Wild waters: Loikaw

For the first installment in our new travel series focused on wild swimming spots, we head to the Kayah State capital for waterfalls, islands – and fried frogs.

By DOMINIC HORNER | FRONTIER

Despite its proximity to Inle Lake — one of the biggest tourist hubs in Myanmar – the Kayah State capital Loikaw still receives relatively few visitors. But with a fantastic local market, incredible hilltop pagoda views and some of the most beautiful and easily accessible wild water spots in the country, Loikaw is a hugely underrated destination — especially if you love to swim.

A view over one of the Seven Stages lakes. (Dominic Horner | Frontier)

A view over one of the Seven Stages lakes. (Dominic Horner | Frontier)

Seven Stages lake

The lakes are about 40 minutes southeast of Loikaw and make for a fantastic, picnic-focused day out. The green-blue lakes vary in size as well as accessibility and you’ll discover that some are better for swimming and chilling than others. That said the scenery is consistently stunning so it’s worth visiting them all if possible.

People wash by the water at Htee Sel Khar. (Dominic Horner | Frontier)

People wash by the water at Htee Sel Khar. (Dominic Horner | Frontier)

Htee Sel Khar waterfall

Support more independent journalism like this. Sign up to be a Frontier member.

About 45 minutes north of town, Htee Sel Khar waterfall is enormously popular with locals and it’s easy to see why: It’s gob-smackingly gorgeous, with its turquoise-green waters, lush vegetation and dramatic cascading falls.

Unfortunately, swimming is forbidden at the base of the falls because of a string of accidents. Apparently the currents are stronger than they appear, so while it makes for an impressive photo it’s a case of look but don’t swim. Not that it really matters — there are lots of other great places to swim around the falls, including the river itself.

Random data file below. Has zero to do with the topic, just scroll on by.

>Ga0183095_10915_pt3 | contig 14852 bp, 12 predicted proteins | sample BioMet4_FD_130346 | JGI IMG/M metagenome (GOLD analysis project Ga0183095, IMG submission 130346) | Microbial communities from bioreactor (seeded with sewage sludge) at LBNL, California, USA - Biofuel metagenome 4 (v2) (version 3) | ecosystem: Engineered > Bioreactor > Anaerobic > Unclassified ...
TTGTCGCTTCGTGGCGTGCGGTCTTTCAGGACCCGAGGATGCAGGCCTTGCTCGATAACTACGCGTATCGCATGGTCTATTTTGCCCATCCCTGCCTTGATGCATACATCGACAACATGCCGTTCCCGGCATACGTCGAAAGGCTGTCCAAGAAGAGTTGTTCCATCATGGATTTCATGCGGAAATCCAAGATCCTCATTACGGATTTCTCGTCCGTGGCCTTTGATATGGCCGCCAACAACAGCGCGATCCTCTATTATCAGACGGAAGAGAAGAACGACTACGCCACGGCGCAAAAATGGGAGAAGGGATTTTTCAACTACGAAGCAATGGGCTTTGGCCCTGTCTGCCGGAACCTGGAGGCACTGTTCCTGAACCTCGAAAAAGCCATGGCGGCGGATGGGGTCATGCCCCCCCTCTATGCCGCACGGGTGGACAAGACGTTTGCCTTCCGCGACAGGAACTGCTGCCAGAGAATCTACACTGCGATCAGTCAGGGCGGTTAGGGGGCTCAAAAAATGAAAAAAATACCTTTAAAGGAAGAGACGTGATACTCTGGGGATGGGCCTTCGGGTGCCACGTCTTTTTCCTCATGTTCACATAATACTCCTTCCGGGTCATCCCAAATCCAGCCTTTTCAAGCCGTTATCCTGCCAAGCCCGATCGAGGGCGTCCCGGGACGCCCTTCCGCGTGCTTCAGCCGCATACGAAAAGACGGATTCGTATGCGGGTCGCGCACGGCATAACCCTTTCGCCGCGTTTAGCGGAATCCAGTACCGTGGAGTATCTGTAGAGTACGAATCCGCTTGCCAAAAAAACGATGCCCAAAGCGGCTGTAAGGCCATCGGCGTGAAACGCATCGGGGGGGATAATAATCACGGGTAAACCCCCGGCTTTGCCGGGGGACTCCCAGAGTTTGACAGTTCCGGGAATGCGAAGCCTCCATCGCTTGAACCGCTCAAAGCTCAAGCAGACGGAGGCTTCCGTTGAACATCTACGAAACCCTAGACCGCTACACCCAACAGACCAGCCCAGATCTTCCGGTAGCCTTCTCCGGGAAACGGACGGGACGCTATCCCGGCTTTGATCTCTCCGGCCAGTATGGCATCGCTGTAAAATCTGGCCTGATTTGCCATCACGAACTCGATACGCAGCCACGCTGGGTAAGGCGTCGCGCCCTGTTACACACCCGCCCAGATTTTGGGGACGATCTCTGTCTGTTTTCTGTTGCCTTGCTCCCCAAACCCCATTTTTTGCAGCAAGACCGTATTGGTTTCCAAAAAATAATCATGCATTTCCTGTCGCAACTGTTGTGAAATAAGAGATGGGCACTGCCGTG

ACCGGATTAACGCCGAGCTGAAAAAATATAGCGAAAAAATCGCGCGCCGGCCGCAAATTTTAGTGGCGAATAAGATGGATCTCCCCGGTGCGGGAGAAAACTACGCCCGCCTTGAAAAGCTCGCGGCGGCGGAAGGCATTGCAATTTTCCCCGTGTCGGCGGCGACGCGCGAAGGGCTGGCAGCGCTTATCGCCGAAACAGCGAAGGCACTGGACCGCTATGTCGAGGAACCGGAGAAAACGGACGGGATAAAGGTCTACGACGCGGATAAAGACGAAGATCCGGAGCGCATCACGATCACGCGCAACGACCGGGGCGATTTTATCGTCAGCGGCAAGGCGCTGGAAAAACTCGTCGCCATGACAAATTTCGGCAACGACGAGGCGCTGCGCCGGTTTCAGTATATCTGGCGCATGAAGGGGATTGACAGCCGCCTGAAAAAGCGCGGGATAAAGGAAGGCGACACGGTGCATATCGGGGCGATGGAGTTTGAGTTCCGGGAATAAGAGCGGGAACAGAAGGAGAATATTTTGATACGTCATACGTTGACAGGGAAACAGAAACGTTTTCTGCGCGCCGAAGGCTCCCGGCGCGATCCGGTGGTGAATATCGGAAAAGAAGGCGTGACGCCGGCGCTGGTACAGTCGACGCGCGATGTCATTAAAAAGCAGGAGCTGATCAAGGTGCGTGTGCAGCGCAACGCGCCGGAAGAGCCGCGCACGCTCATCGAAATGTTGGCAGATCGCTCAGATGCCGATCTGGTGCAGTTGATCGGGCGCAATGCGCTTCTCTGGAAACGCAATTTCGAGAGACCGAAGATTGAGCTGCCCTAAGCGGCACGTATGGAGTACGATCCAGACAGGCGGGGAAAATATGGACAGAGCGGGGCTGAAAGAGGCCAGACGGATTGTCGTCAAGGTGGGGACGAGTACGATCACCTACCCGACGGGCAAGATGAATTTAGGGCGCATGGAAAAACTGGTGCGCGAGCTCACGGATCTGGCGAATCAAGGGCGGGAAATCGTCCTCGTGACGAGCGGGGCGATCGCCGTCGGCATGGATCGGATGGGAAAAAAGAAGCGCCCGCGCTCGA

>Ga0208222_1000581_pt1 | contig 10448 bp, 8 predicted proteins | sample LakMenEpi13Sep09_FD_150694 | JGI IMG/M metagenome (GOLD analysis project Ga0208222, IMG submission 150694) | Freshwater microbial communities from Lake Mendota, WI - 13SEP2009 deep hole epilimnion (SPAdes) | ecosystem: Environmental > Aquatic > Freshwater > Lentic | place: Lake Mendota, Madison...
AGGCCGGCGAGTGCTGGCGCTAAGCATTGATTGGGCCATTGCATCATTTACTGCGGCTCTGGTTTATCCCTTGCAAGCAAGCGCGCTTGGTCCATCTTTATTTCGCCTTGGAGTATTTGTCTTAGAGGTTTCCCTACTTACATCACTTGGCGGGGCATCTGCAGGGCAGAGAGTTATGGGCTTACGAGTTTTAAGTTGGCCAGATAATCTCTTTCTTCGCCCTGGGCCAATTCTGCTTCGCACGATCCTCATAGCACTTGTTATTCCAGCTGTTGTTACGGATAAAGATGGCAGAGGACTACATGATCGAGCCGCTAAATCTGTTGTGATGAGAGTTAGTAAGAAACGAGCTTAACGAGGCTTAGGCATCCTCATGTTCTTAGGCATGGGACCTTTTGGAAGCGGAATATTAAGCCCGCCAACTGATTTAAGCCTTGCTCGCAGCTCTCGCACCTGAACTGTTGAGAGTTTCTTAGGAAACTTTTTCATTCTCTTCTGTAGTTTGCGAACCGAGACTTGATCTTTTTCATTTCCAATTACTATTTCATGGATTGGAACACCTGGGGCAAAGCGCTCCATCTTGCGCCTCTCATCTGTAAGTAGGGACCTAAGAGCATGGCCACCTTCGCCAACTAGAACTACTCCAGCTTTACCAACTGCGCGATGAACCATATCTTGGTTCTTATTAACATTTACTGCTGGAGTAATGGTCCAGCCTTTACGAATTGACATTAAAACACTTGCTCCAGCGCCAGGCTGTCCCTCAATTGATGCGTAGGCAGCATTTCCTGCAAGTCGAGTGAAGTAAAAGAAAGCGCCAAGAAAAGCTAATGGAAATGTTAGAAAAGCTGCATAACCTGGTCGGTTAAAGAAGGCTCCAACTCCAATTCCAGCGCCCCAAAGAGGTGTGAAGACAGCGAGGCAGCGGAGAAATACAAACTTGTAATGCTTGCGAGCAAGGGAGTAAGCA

For a spot that functions as a natural swimming pool, it’s striking just how utilitarian the whole place is. You get the usual kids in skinny jeans doing backflips but you also have people washing and hanging out their clothes, as well as whole families shampooing themselves in the river. All this makes for a communal atmosphere that encourages you to meander along the riverfront, soaking in the sights and sounds. If you decide to stay for the whole day — and you definitely could — there are several restaurants lining the southern bank of the river so there’s no need to bail for lunch.

Trust me. This place is brilliant.

Ngwe Taung dam. (Dominic Horner | Frontier)

Ngwe Taung dam. (Dominic Horner | Frontier)

Ngwe Taung dam

Loikaw’s nearest neighbour, Demoso, holds its own when it comes to natural beauty. The dam, which helps to irrigate 4,000 acres of farmland, sits between the village of Ngwe Taung and Demoso and is something of a local magnet. Couples pose for selfies, Kayah women in traditional neck rings sell handicrafts and kids leap from the railings into the water. Even if you decide to give the swimming a miss you still have the option of circling the lake, which can be done either on foot or by bicycle.

Once you’re done exploring the lake, you might consider heading over to Demoso market for some fried frogs (yes, really) and some traditional khaung yay, a mildly alcoholic millet wine.

The sun sets over Htee Poso lake. (Dominic Horner | Frontier)

The sun sets over Htee Poso lake. (Dominic Horner | Frontier)

Htee Poso lake